The Pennsylvania Department of Health announced partnerships with Saint Joseph’s University and the University of Pittsburgh’s Program Evaluation and Research Unit to provide education and training to first responders across the state. Training will be provided on the topics of substance use disorder, the use of naloxone, and stigma and implicit bias to help groups continue to respond to the opioid epidemic.
“We are excited to partner with Saint Joseph’s University and the University of Pittsburgh to provide vital education and training to those responding to the opioid epidemic,” Secretary of Health Dr. Rachel Levine said. “The opioid epidemic continues to impact many Pennsylvanians across the state. This is why it is so important that we continue to provide the proper resources to those responding to this epidemic so we can keep our residents safe and create a healthy Pennsylvania for all.”
Saint Joseph’s University will receive $1.2 million from the department through the Centers for Disease Control and Prevention’s (CDC) Overdose Data to Action Grant, and University of Pittsburgh will receive nearly $2.8 million from Substance Abuse and Mental Health Services (SAMHSA) First Responders-Comprehensive Addiction and Recovery Act. The funds, directed from grants from the CDC and SAMHSA to the commonwealth, will be used to train those responding to the opioid epidemic on several important areas, including substance use disorder, naloxone and stigma.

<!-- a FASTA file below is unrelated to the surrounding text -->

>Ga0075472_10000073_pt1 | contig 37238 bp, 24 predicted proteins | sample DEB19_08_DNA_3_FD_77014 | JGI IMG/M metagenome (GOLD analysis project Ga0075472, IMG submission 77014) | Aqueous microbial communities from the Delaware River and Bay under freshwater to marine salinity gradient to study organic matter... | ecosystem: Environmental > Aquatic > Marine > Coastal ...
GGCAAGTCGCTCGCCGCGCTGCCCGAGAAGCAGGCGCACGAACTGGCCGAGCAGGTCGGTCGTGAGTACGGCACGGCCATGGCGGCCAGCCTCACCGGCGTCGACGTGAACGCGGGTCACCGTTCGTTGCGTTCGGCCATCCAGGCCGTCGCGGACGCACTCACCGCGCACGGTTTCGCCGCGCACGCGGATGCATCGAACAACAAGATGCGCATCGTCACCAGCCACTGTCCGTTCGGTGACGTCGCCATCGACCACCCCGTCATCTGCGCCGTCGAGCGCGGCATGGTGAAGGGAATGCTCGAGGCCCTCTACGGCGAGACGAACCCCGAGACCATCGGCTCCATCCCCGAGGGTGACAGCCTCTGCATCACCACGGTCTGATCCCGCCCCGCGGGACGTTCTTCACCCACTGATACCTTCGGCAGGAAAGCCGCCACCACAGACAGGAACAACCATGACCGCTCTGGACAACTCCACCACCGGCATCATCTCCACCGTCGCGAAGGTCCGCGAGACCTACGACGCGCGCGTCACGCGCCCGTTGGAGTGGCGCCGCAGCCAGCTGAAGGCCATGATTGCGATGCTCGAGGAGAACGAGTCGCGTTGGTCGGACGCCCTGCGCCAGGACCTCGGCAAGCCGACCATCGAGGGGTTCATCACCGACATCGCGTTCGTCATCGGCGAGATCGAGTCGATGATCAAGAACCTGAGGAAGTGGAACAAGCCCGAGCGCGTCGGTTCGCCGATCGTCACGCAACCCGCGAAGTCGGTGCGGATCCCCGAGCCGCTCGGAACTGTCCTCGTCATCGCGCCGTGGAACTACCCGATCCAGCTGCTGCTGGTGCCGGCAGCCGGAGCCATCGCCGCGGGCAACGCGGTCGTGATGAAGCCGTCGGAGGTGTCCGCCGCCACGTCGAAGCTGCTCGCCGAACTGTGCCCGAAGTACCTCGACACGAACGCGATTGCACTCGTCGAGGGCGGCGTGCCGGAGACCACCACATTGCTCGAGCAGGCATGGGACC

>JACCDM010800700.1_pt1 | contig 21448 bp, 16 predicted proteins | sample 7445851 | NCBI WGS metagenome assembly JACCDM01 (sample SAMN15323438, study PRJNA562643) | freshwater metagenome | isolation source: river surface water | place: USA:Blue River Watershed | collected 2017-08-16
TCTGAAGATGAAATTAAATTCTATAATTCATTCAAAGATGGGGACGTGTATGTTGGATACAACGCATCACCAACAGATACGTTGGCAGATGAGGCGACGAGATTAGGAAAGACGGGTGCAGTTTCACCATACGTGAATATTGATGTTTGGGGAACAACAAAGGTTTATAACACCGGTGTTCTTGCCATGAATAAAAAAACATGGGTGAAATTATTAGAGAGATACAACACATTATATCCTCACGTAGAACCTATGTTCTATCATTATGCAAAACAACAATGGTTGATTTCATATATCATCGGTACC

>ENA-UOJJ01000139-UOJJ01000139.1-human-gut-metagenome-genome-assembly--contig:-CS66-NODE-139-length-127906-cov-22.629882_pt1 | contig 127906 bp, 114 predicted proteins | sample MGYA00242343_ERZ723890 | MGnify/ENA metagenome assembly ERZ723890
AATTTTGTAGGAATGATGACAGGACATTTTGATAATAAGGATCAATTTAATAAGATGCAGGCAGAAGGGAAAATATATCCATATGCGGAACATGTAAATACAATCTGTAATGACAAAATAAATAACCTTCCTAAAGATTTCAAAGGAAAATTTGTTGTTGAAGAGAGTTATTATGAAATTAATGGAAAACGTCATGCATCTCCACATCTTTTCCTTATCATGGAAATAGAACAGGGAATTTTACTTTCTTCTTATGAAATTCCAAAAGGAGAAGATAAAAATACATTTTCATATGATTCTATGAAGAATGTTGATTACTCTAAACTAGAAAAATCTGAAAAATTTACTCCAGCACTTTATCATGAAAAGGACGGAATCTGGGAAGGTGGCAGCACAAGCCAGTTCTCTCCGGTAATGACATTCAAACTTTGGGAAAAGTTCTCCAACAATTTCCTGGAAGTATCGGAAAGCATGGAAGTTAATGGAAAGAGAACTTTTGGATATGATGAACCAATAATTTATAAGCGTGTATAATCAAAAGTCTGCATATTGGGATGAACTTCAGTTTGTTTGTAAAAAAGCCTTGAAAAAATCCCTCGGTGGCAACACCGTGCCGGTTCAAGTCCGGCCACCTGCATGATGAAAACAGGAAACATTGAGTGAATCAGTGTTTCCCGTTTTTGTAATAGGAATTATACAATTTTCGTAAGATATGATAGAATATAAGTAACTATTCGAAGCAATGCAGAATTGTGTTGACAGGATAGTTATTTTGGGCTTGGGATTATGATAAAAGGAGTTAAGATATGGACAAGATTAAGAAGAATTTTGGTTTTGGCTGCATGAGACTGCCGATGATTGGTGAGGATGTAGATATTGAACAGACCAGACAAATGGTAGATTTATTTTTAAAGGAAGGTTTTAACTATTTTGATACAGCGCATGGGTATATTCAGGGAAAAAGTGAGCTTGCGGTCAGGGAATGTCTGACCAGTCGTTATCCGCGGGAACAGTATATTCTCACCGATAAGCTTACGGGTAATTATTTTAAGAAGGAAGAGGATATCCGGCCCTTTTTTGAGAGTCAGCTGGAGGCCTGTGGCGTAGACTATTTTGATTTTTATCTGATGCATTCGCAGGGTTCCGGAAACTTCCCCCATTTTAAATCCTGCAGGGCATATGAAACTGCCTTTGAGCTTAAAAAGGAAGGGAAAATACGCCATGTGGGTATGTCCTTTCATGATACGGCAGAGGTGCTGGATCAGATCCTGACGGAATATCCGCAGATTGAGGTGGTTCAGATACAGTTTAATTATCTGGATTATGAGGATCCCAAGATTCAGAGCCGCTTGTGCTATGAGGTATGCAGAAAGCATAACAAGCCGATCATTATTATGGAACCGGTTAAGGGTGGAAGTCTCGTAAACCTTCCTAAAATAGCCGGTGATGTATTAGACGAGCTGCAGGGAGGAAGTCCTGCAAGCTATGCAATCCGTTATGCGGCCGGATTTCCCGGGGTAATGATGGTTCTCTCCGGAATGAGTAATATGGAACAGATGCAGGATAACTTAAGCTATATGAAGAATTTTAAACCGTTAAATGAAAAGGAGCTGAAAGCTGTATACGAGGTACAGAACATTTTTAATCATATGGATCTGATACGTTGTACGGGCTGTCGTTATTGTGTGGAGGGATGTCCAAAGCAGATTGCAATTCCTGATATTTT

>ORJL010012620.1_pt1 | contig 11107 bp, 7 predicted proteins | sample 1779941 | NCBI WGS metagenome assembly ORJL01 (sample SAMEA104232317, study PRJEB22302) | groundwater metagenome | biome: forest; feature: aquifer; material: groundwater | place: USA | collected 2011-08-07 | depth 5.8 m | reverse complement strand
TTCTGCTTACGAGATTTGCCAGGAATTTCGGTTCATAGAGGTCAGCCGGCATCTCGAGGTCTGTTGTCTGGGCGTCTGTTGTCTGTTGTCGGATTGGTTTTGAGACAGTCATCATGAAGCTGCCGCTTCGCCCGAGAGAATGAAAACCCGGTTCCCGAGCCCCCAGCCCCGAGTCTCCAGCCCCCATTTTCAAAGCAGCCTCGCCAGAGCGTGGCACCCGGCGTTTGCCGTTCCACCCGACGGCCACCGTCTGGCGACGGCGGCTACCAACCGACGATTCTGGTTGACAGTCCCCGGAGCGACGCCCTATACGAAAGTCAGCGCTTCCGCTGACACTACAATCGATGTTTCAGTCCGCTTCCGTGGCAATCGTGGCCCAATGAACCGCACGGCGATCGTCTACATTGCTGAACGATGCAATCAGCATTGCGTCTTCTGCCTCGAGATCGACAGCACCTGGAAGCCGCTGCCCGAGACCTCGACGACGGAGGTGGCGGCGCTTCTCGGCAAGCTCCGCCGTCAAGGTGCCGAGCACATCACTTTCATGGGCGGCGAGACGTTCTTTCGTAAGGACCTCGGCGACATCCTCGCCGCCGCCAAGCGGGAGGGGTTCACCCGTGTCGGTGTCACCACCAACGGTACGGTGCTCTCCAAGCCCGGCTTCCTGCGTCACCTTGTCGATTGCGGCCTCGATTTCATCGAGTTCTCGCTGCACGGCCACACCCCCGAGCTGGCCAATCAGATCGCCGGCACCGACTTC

Training will be provided at no cost to first responders including local law enforcement, emergency medical services providers, firefighters and related public safety professionals who have regular contact with individuals in need of help. This includes prosecutors, criminal defense attorneys, judges, probation and parole officers and correctional officers.
The department plans to convene an Advisory Council in the fall to oversee and coordinate these trainings. Agencies interested in receiving this education can email firstname.lastname@example.org.